Making change count
Saab’s Nico Berx explains why managing change is essential for successful port innovation projects
Ports and terminals, both very traditional sectors, have shown little innovation over the last decades. Sure, new technologies have been developed and implemented, but it takes a lot of time before they are widely adopted. Is this because the port industry is afraid of change? Perhaps, but before I discuss change management as a challenge or as a process, let’s look at the basis for that change: innovation.
Most people think innovation equals technology. Market leaders providing technology are indeed classified as bigtime innovators. Boston Consulting Group’s yearly list of the most innovative companies includes Apple, Microsoft and Google in top spots. Airbnb, Uber, Visa, Southwest Airlines and American Express also take key positions in the list, yet none of these produce state-of-the-art technology. They make smart use of data, technology, systems, equipment and rely on competent, committed staff to go the extra mile for their customers, keeping a close eye on profitability, sustainability and continuity. They innovate and see innovation as a continuous process and recipe for success.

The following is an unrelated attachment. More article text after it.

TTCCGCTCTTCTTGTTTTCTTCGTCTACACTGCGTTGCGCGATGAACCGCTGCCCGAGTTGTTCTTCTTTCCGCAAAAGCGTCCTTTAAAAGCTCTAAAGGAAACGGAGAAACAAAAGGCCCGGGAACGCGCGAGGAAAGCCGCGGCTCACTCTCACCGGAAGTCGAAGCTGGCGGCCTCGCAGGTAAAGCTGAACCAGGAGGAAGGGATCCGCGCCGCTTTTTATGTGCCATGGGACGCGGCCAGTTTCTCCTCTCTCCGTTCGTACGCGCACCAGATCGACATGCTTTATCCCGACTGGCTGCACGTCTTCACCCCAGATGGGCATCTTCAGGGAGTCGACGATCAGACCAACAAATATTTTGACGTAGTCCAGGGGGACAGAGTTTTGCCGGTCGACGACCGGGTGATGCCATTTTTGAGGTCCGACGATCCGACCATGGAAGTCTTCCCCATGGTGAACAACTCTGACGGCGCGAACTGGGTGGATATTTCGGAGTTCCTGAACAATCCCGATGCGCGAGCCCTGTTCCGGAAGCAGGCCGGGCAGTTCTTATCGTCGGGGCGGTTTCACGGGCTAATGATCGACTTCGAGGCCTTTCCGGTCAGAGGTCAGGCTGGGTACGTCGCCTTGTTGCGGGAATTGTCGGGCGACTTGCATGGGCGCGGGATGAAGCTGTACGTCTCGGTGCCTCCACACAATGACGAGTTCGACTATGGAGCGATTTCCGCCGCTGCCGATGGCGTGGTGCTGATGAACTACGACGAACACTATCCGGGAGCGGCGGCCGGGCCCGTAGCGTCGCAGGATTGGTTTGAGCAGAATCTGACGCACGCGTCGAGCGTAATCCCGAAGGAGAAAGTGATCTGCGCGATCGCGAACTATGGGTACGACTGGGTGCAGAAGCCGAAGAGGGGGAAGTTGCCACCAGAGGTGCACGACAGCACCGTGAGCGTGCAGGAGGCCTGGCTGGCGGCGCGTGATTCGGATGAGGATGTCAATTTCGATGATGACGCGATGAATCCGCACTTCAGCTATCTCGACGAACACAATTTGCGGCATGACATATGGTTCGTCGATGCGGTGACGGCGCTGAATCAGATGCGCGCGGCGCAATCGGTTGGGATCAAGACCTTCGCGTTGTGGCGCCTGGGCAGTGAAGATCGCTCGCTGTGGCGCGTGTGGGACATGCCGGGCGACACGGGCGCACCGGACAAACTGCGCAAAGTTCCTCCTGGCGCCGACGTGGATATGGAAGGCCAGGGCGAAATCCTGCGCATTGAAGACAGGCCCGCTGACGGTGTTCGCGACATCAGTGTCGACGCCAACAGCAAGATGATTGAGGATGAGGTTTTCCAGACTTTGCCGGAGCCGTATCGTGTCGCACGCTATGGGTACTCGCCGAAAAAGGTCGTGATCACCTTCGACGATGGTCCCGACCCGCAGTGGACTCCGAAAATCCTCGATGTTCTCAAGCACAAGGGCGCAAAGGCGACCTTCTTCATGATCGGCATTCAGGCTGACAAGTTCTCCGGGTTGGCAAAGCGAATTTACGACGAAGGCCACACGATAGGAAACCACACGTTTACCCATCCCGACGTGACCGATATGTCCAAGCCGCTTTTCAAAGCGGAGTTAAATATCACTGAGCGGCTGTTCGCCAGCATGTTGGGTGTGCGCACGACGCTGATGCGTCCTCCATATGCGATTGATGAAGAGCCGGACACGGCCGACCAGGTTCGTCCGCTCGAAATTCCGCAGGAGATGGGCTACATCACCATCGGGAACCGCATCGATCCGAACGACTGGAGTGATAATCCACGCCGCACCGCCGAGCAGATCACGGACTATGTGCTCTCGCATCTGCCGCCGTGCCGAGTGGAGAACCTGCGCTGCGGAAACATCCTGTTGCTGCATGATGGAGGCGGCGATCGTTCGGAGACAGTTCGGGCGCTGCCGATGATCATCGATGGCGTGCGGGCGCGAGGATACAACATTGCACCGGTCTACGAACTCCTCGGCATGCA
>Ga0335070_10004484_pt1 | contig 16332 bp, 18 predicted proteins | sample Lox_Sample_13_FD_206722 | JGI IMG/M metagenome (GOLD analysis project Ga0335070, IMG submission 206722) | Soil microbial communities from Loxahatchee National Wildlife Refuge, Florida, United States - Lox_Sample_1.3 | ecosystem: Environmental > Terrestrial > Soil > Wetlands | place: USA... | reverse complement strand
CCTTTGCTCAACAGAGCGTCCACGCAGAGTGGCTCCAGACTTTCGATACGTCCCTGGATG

However, when it comes to innovation in ports, terminal operators and shipping lines do not rank highly; here, the biggest innovation took place over 60 years ago when Malcom McLean introduced the container.